Allison B. Cohen

We have given it a very good go since January 2015, when we first started publishing, but as you can see from the thinness of the paper you are holding, we have failed to attract the amount of advertisers we need to succeed.

Unless something changes dramatically and very quickly, this will be the last print edition of the Larchmont Ledger.

As publisher, I will be getting in touch with our current advertisers, who have steadfastly supported us from the beginning, to discuss next steps. One option is for the paper to publish online only, which is far less costly.

Potentially shutting this newspaper down is a hard decision as my own prospects of publishing a newspaper for this area have been in the works now for decades. As some know, I was the heir apparent to take over at the Larchmont Chronicle, as per Jane Gilman back in the late 1990s and early 2000s.

But two attempts to purchase the Chronicle from Gilman failed, so I eventually decided to start my own publication in the area, in part because there were many synergies with my successful Los Feliz Ledger publication, including editorial (Los Angeles City Councilmember Tom LaBonge and now David Ryu) as well as advertisers.

Early on, I learned some of the Larchmont Ledger’s potential and existing advertisers were reticent to show support to me—even though they loved the paper’s fresh approach—fearing community backlash directed by Gilman.

Even my own realtor— Loveland/Carr—who had handled two high commission real estate transactions for me, cancelled their advertising contract fearing community backlash.

That, along with with hard-hitting editorial regarding former Councilmember LaBonge and issues at Marlborough School, did us in very early on.

Also, I did not support another community favorite, Carolyn Ramsay, in her effort to replace her former boss, LaBonge, as the area’s councilmember. I only endorsed other candidates (Sheila Irani and then David Ryu) after diligently attending nearly all the debates for the council seat and personally sitting down with each of the candidates at least once, often twice, leading up to election day.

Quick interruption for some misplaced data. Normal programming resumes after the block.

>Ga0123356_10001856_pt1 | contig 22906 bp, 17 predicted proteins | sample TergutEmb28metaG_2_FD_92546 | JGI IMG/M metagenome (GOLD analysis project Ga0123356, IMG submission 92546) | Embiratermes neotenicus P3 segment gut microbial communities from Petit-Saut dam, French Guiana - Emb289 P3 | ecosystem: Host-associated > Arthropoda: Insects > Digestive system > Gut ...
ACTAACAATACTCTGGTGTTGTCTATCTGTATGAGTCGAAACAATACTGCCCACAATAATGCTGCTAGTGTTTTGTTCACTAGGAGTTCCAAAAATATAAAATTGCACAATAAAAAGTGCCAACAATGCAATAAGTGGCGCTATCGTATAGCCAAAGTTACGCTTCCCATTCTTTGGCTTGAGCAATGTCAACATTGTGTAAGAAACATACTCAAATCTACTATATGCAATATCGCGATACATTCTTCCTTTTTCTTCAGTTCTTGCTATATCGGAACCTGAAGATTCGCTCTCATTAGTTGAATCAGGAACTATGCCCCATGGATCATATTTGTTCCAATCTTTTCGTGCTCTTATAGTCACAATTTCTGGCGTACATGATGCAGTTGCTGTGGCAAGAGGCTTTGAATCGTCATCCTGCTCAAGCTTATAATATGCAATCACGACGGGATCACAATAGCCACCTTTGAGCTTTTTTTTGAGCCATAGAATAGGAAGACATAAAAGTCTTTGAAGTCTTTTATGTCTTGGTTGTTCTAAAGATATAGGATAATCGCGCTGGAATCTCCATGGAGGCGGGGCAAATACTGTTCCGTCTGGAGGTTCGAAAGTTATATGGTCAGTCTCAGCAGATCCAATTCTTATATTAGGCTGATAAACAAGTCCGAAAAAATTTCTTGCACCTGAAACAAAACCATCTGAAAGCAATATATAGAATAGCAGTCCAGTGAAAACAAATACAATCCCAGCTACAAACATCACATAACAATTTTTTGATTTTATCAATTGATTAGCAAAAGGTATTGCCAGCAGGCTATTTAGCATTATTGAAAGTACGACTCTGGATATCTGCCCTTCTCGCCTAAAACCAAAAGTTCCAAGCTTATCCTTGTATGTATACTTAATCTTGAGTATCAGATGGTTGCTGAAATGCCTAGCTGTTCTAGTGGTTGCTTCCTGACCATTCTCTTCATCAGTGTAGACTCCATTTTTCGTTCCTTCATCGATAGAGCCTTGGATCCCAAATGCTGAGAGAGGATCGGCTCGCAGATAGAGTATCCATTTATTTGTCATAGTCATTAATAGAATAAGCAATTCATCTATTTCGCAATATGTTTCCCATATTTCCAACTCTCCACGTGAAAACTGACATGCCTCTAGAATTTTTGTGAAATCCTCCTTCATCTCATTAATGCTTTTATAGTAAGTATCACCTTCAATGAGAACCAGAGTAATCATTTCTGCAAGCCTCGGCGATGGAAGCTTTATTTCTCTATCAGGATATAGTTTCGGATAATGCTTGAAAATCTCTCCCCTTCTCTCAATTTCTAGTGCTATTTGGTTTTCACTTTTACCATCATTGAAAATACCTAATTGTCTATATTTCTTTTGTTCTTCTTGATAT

I have no regrets about our news coverage and the stories we pursued. I was tipped off (or knew first hand of issues) regarding the above mentioned community institutions and would have been negligent in not covering them.

I’ve been a reader of the Larchmont Chronicle since 1994, when I first moved to the area. Then, and now, readers question the relevance of that paper as it is filled with no enterprise stories, very little first-hand reporting and relies mainly on regurgitating press releases to fill its many pages.

The Larchmont Chronicle was and is essentially a glorified homeowner’s newsletter dedicated to the “preservation” of a community, failing to ever interview or mention a different perspective, which is real journalism. The paper is a glorified blast from the past of debutantes and other local social fodder, which I, personally, never found of interest as a reader or a publisher.

For now, we will continue a Larchmont Ledger website, if you’d like to read about how international, national, city and regional issues affect you and your area.

I have found the news reporting of the Larchmont Buzz to be mostly strong and insightful except for its biased reporting about the Larchmont Bungalow.

Regarding that issue, we are the only media that reported how many other eating establishments on Larchmont Boulevard, in addition to the Bungalow, which is now closed, were or are out of compliance with city rules. The problem is not the Bungalow and its owners. It’s the city of Los Angeles.

Still, the Buzz is a better source for local, relevant, community news.

Thank you to those advertisers who did believe in us.

Allison B. Cohen

Publisher, Larchmont 

Ledger/Los Feliz Ledger

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